After lengthy layoff, Nicolo Melli thrilled to be back on the court

As he jokingly detailed his quarantine experience from the past three-plus months, the often self-deprecating Nicolo Melli sounded a lot more like a 20-something slacker Wednesday than an NBA player.

How did he spend most of his time at his residence in downtown New Orleans?

Melli: “Sitting on the couch.”

His diet?

“I was eating like a bull.”

Any attempts at cardio?

“I wasn’t going outside. I tried to run a couple times on the balcony, but I looked too much like a hamster on a wheel, so I went back on the couch and watched The Last Dance and Netfix.”

Despite Melli’s seemingly lax routine, the New Orleans rookie forward is optimistic that he and his teammates will be ready to perform July 30, when the Pelicans face Utah in Orlando. The 29-year-old native of Italy was able to squeeze in twice-daily workouts, as he and his wife waited for word from the NBA on the status of the 2019-20 season. Due to COVID-19 making a major impact in their home country, the couple decided to stay in the Crescent City, instead of trying to return to Europe. Melli was also concerned that if he left the United States, he may not be able to return to America for the NBA’s resumption, due to travel restrictions. Fortunately, he indicated that none of his family members or friends contracted the coronavirus.

“Everybody was affected from this virus,” Melli said. “Luckily all of my family and friends were healthy and are still healthy. I feel very lucky about it. It was a tough period (this spring).”

Melli is particularly close with his grandmother in Italy, with whom he speaks regularly under normal circumstances. Via FaceTime, he was at least able to see her on a daily basis. She continues to take precautions to remain safe, having spent about 90 days at home alone.

“Luckily, she’s good with FaceTime and the iPhone, so that was a pretty good upgrade from the basic phone call, so we could see each other every day,” Melli said. “(She was) able to stay in touch with me, and also the other parts of the family she couldn’t see in the same town. She’s a little bit older and was and still is at-risk. To FaceTime each other was cool. It was not enough, but somehow it was enough.”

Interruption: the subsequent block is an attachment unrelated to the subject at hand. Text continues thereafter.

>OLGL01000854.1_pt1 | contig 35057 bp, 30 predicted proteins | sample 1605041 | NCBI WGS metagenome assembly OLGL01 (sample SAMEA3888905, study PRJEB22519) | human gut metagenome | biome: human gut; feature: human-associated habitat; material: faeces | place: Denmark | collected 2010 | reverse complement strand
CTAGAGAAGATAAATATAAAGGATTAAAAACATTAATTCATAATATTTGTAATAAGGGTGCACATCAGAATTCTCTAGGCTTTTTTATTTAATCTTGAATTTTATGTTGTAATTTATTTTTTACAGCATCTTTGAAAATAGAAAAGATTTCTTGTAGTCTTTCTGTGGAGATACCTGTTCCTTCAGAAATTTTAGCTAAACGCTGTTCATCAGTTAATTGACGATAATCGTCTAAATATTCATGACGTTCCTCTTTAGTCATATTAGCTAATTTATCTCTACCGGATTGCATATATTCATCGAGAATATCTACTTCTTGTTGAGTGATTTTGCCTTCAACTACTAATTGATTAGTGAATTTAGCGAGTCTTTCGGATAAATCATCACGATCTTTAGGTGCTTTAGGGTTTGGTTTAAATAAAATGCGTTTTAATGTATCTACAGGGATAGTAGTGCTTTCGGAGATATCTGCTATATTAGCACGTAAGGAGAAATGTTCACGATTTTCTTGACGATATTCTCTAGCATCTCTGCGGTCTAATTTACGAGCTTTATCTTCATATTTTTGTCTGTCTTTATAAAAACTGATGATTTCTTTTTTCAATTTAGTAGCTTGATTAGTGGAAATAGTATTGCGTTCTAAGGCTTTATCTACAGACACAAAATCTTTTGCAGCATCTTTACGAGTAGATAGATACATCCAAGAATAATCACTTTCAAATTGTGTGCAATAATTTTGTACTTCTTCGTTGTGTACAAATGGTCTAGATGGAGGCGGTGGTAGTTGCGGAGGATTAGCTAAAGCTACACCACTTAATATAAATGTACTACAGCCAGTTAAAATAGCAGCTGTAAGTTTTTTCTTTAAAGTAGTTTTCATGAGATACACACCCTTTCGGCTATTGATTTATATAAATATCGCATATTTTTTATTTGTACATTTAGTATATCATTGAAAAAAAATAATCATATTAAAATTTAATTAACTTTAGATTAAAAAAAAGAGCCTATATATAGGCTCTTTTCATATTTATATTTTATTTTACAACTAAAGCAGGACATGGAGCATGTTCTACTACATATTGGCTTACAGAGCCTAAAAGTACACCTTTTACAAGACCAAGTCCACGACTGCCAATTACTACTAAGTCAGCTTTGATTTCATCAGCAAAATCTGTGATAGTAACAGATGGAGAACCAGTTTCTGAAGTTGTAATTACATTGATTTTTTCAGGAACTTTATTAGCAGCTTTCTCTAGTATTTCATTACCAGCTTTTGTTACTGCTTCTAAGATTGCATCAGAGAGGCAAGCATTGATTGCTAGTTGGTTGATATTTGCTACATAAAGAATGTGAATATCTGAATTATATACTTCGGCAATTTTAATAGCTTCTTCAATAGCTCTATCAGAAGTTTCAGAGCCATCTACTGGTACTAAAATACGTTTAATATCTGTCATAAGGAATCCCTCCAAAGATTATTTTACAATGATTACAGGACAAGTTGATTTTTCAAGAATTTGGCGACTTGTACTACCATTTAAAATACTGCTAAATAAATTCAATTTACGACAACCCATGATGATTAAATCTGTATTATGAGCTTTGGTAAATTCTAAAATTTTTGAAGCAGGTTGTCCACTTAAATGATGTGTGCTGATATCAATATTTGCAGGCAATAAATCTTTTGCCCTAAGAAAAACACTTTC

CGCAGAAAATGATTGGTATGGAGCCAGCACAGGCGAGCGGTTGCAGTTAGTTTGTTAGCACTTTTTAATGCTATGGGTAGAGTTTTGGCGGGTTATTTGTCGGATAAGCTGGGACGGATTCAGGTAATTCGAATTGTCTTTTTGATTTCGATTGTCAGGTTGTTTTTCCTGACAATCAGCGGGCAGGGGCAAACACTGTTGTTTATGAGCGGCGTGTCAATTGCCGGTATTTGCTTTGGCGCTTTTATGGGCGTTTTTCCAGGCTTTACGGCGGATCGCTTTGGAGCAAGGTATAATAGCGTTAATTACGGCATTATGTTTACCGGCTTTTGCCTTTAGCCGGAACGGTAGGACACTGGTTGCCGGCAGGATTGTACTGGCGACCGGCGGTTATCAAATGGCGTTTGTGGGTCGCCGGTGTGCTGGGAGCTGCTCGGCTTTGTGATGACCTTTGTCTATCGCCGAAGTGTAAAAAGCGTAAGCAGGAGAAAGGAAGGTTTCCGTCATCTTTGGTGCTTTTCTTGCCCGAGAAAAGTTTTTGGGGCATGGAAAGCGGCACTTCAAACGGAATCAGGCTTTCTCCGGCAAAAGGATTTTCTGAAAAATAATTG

Although the Pelicans and other NBA teams are still not holding full practices, Melli was excited to begin seeing some teammates again on a limited basis, after the Ochsner Sports Performance Center reopened.

“It's nice to be back. As soon as they gave us the green light, I was in the gym,” Melli said, before smiling and joking about how stir-crazy one can get while staying indoors 24/7 during a pandemic. “I love my wife and she loves me, but… it’s nice to be back here (in the gym). This is our habitat, this is our environment. It’s nice to see all of my teammates. I saw a couple. It’s nice to be back here and be back on track.”

One goal now is to return to the form that made Melli the NBA’s second-best three-point shooter in January and February (trailing only Seth Curry) and a key bench spark for the Pelicans. Although he went two months without touching a basketball, he conducted workouts in a guest room of his NOLA home, featuring “a Peloton bike and a couple dumbbells.”

Asked whether he’ll be able to reclaim his shooting touch (36.1 percent this season) after a long layoff, Melli again joked that based on his initial results, maybe a lack of reps is actually for the best.

“The first shot I took (in the practice facility) was a three-pointer and I made it,” he said, grinning. “So I said to myself, the next time I have to prepare for an important game, I should not practice for two months.

“(The lengthy hiatus) was weird, but hopefully it’s not going to take long (to readjust to playing). We will see in the first official game. Hopefully I can go back and (make) threes.”